Nevertheless, Olys would remain a distinctive element of San Francisco cuisine for years; in 1877, Scribner’s Magazine declared that “in San Francisco you win the confidence of the Californian by praising his little coppery oysters and saying [that] the true taste of the ‘natives’ is only acquired in waters where there is an excess of copper in suspension.”

These days, when Olys are to be had at Swan’s (current market price is $2 apiece), they’re most often served as a cocktail. “These are great eating,” Tom Sancimino says, handing me an Oly on the half shell, dressed with fresh tomato sauce intensified by a few drops of lemon, horseradish and Tabasco. That’s a lot of sharp, acidic flavor; still, the distinctive, metallic Oly comes through. I suspect Twain would have liked several dozen. “I never saw a more used up, hungrier man, than Clemens,” William Dean Howells, the legendary 19th-century editor of the Atlantic, once wrote of Twain. “It was something fearful to see him eat escalloped oysters.”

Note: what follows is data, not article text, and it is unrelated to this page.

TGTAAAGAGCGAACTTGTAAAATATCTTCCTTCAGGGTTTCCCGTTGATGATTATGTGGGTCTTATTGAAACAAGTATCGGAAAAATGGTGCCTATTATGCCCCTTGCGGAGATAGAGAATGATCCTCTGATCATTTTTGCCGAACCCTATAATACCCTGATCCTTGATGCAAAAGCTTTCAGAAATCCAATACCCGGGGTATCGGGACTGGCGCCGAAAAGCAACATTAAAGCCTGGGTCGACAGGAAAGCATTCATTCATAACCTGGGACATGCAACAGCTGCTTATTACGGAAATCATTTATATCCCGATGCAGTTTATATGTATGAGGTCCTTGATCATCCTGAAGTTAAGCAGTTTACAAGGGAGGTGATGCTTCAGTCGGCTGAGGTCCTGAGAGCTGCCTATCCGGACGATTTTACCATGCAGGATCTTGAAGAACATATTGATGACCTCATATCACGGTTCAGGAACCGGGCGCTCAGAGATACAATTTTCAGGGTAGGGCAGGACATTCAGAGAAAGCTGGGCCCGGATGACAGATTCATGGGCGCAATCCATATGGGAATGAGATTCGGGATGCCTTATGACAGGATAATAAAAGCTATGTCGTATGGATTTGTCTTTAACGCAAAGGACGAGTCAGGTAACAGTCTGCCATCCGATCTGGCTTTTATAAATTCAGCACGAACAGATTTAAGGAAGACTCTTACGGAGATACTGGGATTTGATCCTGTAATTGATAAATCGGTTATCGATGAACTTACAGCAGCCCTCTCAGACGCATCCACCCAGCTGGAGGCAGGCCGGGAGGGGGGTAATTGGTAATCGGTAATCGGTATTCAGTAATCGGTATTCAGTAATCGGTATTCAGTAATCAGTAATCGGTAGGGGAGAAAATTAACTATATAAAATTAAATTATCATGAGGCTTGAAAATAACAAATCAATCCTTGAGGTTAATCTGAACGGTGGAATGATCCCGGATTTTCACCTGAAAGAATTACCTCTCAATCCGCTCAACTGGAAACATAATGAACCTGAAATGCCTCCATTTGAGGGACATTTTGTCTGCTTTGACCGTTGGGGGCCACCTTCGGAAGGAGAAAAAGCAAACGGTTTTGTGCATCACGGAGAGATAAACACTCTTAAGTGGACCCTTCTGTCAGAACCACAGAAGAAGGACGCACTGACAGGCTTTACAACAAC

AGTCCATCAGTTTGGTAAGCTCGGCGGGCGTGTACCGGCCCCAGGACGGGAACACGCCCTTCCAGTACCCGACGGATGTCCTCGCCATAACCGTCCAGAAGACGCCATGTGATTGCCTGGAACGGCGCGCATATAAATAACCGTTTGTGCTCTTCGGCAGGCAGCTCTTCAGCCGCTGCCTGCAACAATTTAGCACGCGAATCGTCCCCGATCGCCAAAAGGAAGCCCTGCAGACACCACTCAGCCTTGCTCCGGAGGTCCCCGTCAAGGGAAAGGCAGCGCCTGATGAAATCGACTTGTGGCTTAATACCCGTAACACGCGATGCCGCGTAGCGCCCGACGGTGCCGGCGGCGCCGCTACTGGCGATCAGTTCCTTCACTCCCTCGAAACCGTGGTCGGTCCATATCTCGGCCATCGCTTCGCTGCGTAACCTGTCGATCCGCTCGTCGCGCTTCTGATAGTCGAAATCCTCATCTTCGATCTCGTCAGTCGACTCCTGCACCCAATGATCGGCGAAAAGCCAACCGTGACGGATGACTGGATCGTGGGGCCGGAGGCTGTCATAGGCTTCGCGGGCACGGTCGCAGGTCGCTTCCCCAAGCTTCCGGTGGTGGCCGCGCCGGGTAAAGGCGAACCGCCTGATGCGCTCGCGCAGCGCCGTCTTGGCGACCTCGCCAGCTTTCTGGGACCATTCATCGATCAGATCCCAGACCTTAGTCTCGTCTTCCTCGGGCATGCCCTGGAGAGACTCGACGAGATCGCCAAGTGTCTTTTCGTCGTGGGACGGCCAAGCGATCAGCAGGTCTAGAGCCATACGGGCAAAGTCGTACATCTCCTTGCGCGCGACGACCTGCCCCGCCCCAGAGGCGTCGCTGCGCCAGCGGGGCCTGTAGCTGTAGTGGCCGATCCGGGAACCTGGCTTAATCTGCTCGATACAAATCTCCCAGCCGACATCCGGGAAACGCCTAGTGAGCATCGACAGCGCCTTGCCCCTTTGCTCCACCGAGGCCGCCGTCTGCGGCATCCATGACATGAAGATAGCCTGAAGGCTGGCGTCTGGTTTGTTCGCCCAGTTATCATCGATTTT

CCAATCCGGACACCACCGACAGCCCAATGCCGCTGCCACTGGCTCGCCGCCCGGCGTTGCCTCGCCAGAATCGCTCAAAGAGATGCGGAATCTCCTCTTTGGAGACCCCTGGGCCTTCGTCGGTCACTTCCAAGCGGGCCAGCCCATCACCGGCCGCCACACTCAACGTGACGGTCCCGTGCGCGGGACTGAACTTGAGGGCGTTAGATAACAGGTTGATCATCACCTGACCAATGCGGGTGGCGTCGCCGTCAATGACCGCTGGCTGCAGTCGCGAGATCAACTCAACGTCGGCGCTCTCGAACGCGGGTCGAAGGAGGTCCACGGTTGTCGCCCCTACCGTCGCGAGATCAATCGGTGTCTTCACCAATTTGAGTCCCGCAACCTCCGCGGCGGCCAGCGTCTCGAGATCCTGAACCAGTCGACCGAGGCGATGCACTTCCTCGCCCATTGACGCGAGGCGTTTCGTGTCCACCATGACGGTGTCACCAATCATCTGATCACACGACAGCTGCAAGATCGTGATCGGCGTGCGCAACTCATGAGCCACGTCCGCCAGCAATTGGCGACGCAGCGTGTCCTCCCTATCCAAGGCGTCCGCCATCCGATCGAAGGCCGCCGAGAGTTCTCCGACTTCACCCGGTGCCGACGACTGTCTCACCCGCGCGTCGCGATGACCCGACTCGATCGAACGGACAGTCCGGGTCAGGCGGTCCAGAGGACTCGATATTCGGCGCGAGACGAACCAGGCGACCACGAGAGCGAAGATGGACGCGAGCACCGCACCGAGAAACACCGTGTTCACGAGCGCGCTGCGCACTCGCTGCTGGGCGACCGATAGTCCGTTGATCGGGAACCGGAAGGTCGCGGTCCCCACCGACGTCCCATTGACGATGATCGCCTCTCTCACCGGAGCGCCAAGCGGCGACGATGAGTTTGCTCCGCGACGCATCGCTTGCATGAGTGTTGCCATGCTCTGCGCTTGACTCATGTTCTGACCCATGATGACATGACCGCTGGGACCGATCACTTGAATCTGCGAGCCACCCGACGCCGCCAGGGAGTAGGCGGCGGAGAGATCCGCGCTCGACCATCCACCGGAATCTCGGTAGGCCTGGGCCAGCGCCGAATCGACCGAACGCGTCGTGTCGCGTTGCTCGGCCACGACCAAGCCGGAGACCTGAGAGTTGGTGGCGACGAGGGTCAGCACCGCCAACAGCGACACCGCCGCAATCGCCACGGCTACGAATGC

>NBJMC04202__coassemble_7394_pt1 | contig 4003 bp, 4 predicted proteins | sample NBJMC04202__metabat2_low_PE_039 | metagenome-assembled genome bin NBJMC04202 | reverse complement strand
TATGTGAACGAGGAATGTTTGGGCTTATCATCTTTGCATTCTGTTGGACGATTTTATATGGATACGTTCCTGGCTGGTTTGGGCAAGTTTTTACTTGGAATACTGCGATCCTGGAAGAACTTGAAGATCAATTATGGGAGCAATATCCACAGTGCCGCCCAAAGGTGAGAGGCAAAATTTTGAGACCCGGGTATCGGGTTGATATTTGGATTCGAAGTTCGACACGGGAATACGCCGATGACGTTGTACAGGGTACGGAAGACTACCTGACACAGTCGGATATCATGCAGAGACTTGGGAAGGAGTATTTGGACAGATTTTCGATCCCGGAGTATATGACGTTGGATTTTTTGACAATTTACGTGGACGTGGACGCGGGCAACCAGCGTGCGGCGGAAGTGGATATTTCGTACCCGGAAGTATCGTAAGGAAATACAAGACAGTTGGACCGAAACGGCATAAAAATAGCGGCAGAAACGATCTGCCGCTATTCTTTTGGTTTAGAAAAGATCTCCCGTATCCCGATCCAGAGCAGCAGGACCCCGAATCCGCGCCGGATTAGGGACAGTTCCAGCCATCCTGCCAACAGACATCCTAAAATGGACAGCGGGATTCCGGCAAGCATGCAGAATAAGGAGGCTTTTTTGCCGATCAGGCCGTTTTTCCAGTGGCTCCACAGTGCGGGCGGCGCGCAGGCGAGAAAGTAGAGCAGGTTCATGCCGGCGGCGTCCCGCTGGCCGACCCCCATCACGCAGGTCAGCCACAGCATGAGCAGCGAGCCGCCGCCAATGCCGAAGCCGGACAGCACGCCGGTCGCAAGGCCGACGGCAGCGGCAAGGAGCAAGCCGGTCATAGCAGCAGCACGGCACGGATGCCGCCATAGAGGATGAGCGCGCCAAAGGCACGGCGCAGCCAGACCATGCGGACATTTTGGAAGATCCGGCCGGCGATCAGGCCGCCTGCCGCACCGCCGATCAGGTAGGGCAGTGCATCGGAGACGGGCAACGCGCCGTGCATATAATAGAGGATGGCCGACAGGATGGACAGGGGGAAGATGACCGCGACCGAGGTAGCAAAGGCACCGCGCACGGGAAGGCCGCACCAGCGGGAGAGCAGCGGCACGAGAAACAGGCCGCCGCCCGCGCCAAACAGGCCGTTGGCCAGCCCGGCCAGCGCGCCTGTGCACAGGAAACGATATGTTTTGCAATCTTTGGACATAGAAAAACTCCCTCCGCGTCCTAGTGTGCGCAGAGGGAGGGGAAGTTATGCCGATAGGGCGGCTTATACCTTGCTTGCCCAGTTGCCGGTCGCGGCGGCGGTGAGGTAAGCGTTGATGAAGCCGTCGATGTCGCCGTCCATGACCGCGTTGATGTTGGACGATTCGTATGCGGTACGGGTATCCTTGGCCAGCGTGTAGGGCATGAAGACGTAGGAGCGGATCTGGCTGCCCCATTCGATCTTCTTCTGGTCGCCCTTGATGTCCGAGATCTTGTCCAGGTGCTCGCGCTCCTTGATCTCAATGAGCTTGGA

Twain’s final opportunity to sample Olys likely came in 1895, when a round-the-world lecture tour took him to Olympia, Washington. We don’t know exactly what dishes he enjoyed during his stop there, before embarking for Australia. But it’s easy to conjure up an image of Twain tucking into the local oysters. I like to think that the taste of this American classic, food that truly speaks of place, summoned memories of his San Francisco years; I can imagine that, as his steamer put to sea, carrying him from the West Coast he would never see again, Twain was dreaming of oysters.

Mark Richards is based in Mill Valley, California. Benjamin Drummond lives in Washington’s Northern Cascades Mountains.